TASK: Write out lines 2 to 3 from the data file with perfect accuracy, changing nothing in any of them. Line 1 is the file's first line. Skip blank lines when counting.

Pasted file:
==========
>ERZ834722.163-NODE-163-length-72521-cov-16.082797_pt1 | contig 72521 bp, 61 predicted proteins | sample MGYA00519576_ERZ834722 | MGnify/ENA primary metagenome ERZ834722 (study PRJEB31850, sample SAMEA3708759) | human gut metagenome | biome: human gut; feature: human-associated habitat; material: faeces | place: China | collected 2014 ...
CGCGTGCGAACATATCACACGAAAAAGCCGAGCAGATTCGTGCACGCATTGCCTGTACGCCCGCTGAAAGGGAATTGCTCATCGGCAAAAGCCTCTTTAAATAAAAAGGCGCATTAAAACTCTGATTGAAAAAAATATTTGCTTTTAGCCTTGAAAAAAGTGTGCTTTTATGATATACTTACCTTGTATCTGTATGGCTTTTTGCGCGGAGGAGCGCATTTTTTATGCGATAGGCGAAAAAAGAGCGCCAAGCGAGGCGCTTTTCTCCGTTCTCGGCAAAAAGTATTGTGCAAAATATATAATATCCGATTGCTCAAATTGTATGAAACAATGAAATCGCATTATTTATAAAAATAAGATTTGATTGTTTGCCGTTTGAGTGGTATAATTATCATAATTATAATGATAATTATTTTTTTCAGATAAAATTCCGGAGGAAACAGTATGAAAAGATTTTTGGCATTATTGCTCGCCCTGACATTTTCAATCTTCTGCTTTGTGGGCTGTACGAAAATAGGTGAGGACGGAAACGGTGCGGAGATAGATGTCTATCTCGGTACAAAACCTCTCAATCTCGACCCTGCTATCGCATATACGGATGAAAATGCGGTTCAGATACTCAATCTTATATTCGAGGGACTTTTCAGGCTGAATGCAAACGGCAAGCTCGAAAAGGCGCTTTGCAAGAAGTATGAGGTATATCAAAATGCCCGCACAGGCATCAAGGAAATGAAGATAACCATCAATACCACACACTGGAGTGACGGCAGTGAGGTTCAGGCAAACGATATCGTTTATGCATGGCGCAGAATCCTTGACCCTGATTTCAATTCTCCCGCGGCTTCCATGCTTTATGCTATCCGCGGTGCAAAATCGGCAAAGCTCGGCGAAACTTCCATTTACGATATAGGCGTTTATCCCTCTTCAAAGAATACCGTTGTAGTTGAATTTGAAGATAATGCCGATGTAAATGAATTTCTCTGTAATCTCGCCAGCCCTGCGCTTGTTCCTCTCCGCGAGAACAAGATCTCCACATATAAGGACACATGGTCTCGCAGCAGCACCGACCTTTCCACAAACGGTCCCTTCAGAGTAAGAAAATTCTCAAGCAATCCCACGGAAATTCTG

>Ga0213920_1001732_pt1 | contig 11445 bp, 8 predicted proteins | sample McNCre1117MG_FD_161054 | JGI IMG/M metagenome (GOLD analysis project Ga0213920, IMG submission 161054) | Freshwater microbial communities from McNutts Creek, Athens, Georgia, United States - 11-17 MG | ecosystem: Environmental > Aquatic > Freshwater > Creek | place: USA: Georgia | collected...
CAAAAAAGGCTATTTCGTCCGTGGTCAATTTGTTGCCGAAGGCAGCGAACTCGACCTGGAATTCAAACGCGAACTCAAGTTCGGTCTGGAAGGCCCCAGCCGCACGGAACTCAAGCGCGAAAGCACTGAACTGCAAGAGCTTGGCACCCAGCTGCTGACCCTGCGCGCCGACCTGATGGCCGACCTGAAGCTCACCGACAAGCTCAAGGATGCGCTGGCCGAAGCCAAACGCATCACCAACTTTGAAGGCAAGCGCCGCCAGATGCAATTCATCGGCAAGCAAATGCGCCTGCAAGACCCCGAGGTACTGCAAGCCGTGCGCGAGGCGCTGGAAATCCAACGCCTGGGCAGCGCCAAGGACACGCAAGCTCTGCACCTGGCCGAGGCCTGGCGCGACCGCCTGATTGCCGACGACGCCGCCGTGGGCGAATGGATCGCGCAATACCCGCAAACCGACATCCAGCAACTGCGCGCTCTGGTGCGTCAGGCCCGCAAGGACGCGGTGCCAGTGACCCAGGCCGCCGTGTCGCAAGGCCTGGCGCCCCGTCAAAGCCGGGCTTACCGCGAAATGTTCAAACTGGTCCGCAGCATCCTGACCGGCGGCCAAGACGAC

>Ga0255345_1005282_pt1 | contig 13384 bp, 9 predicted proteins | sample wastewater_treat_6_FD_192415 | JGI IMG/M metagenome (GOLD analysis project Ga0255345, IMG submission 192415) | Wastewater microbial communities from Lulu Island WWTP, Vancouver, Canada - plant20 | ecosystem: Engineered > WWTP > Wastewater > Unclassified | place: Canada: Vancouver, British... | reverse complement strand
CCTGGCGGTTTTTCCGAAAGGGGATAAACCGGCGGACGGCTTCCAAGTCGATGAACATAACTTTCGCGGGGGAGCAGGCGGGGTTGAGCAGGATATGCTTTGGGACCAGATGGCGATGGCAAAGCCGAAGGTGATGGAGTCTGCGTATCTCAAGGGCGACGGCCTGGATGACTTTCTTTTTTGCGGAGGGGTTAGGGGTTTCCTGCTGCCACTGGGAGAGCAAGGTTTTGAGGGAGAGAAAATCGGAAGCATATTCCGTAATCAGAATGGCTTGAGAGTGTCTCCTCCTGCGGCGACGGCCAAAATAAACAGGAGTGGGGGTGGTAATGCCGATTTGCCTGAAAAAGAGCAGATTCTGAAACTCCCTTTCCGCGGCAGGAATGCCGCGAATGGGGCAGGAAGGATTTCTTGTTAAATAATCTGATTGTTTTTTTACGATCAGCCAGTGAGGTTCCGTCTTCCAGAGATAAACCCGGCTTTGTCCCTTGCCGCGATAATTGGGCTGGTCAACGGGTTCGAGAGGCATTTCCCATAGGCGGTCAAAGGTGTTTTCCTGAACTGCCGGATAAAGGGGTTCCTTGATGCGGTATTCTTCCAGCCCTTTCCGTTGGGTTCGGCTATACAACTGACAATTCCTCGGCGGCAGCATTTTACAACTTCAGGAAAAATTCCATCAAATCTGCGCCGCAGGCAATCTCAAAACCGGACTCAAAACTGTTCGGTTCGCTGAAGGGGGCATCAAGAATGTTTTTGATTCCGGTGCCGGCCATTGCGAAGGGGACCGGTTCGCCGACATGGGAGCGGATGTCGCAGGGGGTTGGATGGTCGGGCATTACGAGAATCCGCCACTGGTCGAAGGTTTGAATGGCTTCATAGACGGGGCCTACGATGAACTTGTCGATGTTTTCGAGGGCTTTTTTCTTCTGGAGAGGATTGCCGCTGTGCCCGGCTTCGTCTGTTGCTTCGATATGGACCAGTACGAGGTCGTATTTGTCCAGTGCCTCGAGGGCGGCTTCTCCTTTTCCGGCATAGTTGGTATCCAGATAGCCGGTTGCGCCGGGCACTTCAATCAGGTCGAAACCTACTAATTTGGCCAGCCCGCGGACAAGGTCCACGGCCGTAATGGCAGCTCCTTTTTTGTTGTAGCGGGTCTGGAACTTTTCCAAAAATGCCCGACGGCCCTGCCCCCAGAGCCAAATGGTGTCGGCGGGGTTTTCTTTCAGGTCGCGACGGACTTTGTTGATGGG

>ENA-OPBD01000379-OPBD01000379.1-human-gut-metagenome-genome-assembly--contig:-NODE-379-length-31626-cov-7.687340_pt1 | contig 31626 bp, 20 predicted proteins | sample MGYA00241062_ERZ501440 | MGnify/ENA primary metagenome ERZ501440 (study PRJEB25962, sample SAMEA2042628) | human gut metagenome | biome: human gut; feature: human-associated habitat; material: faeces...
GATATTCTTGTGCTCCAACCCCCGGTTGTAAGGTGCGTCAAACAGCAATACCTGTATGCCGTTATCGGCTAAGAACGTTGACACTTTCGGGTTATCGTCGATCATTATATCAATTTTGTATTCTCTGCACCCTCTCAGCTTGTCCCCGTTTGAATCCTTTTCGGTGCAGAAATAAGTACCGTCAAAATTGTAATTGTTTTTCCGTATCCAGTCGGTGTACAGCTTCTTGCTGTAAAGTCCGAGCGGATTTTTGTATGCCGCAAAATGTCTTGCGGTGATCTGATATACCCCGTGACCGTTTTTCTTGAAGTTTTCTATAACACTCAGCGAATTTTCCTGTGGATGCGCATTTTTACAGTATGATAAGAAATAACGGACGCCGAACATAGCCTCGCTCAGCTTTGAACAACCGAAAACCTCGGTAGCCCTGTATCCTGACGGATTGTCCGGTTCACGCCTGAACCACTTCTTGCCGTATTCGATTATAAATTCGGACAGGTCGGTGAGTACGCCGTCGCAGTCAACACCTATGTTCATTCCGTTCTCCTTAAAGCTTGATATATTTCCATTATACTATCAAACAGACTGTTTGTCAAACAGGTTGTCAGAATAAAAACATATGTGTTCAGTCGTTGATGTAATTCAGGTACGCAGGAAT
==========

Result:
CGCGTGCGAACATATCACACGAAAAAGCCGAGCAGATTCGTGCACGCATTGCCTGTACGCCCGCTGAAAGGGAATTGCTCATCGGCAAAAGCCTCTTTAAATAAAAAGGCGCATTAAAACTCTGATTGAAAAAAATATTTGCTTTTAGCCTTGAAAAAAGTGTGCTTTTATGATATACTTACCTTGTATCTGTATGGCTTTTTGCGCGGAGGAGCGCATTTTTTATGCGATAGGCGAAAAAAGAGCGCCAAGCGAGGCGCTTTTCTCCGTTCTCGGCAAAAAGTATTGTGCAAAATATATAATATCCGATTGCTCAAATTGTATGAAACAATGAAATCGCATTATTTATAAAAATAAGATTTGATTGTTTGCCGTTTGAGTGGTATAATTATCATAATTATAATGATAATTATTTTTTTCAGATAAAATTCCGGAGGAAACAGTATGAAAAGATTTTTGGCATTATTGCTCGCCCTGACATTTTCAATCTTCTGCTTTGTGGGCTGTACGAAAATAGGTGAGGACGGAAACGGTGCGGAGATAGATGTCTATCTCGGTACAAAACCTCTCAATCTCGACCCTGCTATCGCATATACGGATGAAAATGCGGTTCAGATACTCAATCTTATATTCGAGGGACTTTTCAGGCTGAATGCAAACGGCAAGCTCGAAAAGGCGCTTTGCAAGAAGTATGAGGTATATCAAAATGCCCGCACAGGCATCAAGGAAATGAAGATAACCATCAATACCACACACTGGAGTGACGGCAGTGAGGTTCAGGCAAACGATATCGTTTATGCATGGCGCAGAATCCTTGACCCTGATTTCAATTCTCCCGCGGCTTCCATGCTTTATGCTATCCGCGGTGCAAAATCGGCAAAGCTCGGCGAAACTTCCATTTACGATATAGGCGTTTATCCCTCTTCAAAGAATACCGTTGTAGTTGAATTTGAAGATAATGCCGATGTAAATGAATTTCTCTGTAATCTCGCCAGCCCTGCGCTTGTTCCTCTCCGCGAGAACAAGATCTCCACATATAAGGACACATGGTCTCGCAGCAGCACCGACCTTTCCACAAACGGTCCCTTCAGAGTAAGAAAATTCTCAAGCAATCCCACGGAAATTCTG

>Ga0213920_1001732_pt1 | contig 11445 bp, 8 predicted proteins | sample McNCre1117MG_FD_161054 | JGI IMG/M metagenome (GOLD analysis project Ga0213920, IMG submission 161054) | Freshwater microbial communities from McNutts Creek, Athens, Georgia, United States - 11-17 MG | ecosystem: Environmental > Aquatic > Freshwater > Creek | place: USA: Georgia | collected...